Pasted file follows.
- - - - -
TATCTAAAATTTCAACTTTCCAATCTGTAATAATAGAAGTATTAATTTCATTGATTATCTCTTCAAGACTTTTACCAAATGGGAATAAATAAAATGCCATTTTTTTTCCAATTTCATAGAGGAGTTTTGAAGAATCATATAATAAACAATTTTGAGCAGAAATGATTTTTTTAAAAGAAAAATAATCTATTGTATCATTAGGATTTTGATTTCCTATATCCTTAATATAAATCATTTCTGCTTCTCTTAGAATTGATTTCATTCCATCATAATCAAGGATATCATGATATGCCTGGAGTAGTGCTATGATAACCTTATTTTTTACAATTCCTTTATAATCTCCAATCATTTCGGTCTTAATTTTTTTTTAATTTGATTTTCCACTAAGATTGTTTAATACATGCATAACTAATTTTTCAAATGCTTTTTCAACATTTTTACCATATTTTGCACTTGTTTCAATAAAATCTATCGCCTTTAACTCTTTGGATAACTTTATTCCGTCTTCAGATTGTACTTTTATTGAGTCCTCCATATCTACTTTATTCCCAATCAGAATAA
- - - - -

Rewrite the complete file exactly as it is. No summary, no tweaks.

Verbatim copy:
TATCTAAAATTTCAACTTTCCAATCTGTAATAATAGAAGTATTAATTTCATTGATTATCTCTTCAAGACTTTTACCAAATGGGAATAAATAAAATGCCATTTTTTTTCCAATTTCATAGAGGAGTTTTGAAGAATCATATAATAAACAATTTTGAGCAGAAATGATTTTTTTAAAAGAAAAATAATCTATTGTATCATTAGGATTTTGATTTCCTATATCCTTAATATAAATCATTTCTGCTTCTCTTAGAATTGATTTCATTCCATCATAATCAAGGATATCATGATATGCCTGGAGTAGTGCTATGATAACCTTATTTTTTACAATTCCTTTATAATCTCCAATCATTTCGGTCTTAATTTTTTTTTAATTTGATTTTCCACTAAGATTGTTTAATACATGCATAACTAATTTTTCAAATGCTTTTTCAACATTTTTACCATATTTTGCACTTGTTTCAATAAAATCTATCGCCTTTAACTCTTTGGATAACTTTATTCCGTCTTCAGATTGTACTTTTATTGAGTCCTCCATATCTACTTTATTCCCAATCAGAATAA